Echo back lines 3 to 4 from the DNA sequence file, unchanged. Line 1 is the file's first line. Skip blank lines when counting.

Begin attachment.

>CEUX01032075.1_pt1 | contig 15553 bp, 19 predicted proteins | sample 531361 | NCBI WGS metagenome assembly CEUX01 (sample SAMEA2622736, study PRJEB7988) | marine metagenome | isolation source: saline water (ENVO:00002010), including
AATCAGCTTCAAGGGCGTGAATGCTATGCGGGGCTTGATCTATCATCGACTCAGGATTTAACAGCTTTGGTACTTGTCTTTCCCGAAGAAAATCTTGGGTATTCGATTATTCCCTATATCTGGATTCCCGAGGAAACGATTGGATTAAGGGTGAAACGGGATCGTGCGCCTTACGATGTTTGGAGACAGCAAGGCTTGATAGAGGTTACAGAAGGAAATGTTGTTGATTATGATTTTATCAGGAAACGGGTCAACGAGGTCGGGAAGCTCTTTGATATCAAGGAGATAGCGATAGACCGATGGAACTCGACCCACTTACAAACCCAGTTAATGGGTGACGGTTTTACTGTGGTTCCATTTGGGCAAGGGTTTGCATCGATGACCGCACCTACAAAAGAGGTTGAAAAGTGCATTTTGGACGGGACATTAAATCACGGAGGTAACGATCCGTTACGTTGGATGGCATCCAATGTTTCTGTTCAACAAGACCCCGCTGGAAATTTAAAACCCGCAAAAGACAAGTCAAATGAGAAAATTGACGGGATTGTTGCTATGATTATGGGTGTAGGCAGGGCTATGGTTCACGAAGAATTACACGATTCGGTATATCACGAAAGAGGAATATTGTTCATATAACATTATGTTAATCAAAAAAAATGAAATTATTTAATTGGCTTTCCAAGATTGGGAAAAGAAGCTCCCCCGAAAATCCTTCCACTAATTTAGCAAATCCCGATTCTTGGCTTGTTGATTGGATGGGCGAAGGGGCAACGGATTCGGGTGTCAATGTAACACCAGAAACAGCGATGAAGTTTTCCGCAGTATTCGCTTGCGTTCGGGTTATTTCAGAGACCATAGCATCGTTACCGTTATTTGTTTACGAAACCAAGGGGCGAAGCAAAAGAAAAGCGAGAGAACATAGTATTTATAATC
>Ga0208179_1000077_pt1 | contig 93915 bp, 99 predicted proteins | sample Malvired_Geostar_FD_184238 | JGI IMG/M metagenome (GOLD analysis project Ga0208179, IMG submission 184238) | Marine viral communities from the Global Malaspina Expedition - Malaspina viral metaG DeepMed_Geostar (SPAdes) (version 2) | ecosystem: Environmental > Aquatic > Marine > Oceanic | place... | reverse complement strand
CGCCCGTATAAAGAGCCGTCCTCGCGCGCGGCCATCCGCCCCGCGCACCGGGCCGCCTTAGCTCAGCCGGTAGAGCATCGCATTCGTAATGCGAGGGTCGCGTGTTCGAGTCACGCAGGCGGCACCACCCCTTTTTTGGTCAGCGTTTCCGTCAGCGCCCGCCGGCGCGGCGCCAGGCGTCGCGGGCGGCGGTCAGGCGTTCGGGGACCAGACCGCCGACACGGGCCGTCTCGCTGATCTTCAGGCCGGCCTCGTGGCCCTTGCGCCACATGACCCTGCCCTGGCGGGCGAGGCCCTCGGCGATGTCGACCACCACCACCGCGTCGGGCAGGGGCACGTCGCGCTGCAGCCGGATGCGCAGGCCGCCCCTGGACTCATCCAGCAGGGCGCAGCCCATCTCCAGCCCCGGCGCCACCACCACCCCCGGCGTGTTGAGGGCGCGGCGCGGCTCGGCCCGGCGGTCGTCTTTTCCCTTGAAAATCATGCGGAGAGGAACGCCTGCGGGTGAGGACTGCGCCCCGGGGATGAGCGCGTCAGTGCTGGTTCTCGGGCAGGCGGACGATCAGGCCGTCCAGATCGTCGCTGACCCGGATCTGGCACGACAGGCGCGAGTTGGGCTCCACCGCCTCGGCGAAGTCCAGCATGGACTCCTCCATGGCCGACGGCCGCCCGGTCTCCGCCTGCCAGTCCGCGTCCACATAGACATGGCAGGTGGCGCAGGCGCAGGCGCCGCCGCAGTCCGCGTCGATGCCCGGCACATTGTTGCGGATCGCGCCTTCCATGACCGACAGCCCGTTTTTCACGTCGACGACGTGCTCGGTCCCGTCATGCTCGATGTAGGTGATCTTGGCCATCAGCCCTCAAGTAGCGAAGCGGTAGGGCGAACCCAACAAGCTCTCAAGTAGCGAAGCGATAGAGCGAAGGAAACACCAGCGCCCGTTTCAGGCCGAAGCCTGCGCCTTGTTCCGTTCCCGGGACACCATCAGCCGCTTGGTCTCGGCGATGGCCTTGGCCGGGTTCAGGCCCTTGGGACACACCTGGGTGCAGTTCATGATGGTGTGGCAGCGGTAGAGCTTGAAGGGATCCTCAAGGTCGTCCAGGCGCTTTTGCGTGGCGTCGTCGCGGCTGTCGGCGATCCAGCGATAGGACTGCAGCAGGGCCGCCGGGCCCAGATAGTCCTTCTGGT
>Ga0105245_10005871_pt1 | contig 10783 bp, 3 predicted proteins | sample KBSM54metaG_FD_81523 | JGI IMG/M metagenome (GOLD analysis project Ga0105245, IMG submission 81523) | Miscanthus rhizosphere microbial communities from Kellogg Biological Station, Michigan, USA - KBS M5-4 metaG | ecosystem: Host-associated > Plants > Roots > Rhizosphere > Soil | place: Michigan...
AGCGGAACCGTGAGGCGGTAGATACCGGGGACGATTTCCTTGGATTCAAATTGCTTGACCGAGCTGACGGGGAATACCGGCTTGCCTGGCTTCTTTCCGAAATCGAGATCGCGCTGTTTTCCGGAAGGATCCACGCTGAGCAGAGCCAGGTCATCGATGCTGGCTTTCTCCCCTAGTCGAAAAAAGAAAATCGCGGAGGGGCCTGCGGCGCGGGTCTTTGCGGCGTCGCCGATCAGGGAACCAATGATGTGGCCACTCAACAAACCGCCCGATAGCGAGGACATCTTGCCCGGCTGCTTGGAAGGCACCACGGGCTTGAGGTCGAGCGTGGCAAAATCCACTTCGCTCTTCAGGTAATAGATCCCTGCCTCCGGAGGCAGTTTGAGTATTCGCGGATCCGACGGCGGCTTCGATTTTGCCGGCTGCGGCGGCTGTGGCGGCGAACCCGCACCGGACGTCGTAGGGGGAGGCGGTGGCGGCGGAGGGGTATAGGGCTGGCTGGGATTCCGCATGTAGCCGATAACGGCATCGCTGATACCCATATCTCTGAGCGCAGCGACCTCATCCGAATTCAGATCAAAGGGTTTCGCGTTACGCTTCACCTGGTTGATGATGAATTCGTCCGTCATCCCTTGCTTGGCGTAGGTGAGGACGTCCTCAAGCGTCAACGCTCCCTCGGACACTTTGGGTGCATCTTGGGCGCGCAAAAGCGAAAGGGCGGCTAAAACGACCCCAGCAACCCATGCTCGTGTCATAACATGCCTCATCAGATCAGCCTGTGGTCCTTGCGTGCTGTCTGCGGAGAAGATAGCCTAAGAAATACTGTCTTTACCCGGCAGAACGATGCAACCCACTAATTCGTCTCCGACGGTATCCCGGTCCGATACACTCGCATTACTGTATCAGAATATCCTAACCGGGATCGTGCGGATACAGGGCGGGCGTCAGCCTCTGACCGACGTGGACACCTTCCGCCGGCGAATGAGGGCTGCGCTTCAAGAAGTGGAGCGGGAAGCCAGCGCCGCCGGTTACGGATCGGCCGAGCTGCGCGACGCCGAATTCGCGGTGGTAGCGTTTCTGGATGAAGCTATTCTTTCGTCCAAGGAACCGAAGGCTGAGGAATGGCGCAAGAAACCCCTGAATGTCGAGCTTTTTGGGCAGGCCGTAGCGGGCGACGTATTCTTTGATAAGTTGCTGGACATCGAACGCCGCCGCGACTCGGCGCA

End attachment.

>Ga0208179_1000077_pt1 | contig 93915 bp, 99 predicted proteins | sample Malvired_Geostar_FD_184238 | JGI IMG/M metagenome (GOLD analysis project Ga0208179, IMG submission 184238) | Marine viral communities from the Global Malaspina Expedition - Malaspina viral metaG DeepMed_Geostar (SPAdes) (version 2) | ecosystem: Environmental > Aquatic > Marine > Oceanic | place... | reverse complement strand
CGCCCGTATAAAGAGCCGTCCTCGCGCGCGGCCATCCGCCCCGCGCACCGGGCCGCCTTAGCTCAGCCGGTAGAGCATCGCATTCGTAATGCGAGGGTCGCGTGTTCGAGTCACGCAGGCGGCACCACCCCTTTTTTGGTCAGCGTTTCCGTCAGCGCCCGCCGGCGCGGCGCCAGGCGTCGCGGGCGGCGGTCAGGCGTTCGGGGACCAGACCGCCGACACGGGCCGTCTCGCTGATCTTCAGGCCGGCCTCGTGGCCCTTGCGCCACATGACCCTGCCCTGGCGGGCGAGGCCCTCGGCGATGTCGACCACCACCACCGCGTCGGGCAGGGGCACGTCGCGCTGCAGCCGGATGCGCAGGCCGCCCCTGGACTCATCCAGCAGGGCGCAGCCCATCTCCAGCCCCGGCGCCACCACCACCCCCGGCGTGTTGAGGGCGCGGCGCGGCTCGGCCCGGCGGTCGTCTTTTCCCTTGAAAATCATGCGGAGAGGAACGCCTGCGGGTGAGGACTGCGCCCCGGGGATGAGCGCGTCAGTGCTGGTTCTCGGGCAGGCGGACGATCAGGCCGTCCAGATCGTCGCTGACCCGGATCTGGCACGACAGGCGCGAGTTGGGCTCCACCGCCTCGGCGAAGTCCAGCATGGACTCCTCCATGGCCGACGGCCGCCCGGTCTCCGCCTGCCAGTCCGCGTCCACATAGACATGGCAGGTGGCGCAGGCGCAGGCGCCGCCGCAGTCCGCGTCGATGCCCGGCACATTGTTGCGGATCGCGCCTTCCATGACCGACAGCCCGTTTTTCACGTCGACGACGTGCTCGGTCCCGTCATGCTCGATGTAGGTGATCTTGGCCATCAGCCCTCAAGTAGCGAAGCGGTAGGGCGAACCCAACAAGCTCTCAAGTAGCGAAGCGATAGAGCGAAGGAAACACCAGCGCCCGTTTCAGGCCGAAGCCTGCGCCTTGTTCCGTTCCCGGGACACCATCAGCCGCTTGGTCTCGGCGATGGCCTTGGCCGGGTTCAGGCCCTTGGGACACACCTGGGTGCAGTTCATGATGGTGTGGCAGCGGTAGAGCTTGAAGGGATCCTCAAGGTCGTCCAGGCGCTTTTGCGTGGCGTCGTCGCGGCTGTCGGCGATCCAGCGATAGGACTGCAGCAGGGCCGCCGGGCCCAGATAGTCCTTCTGGT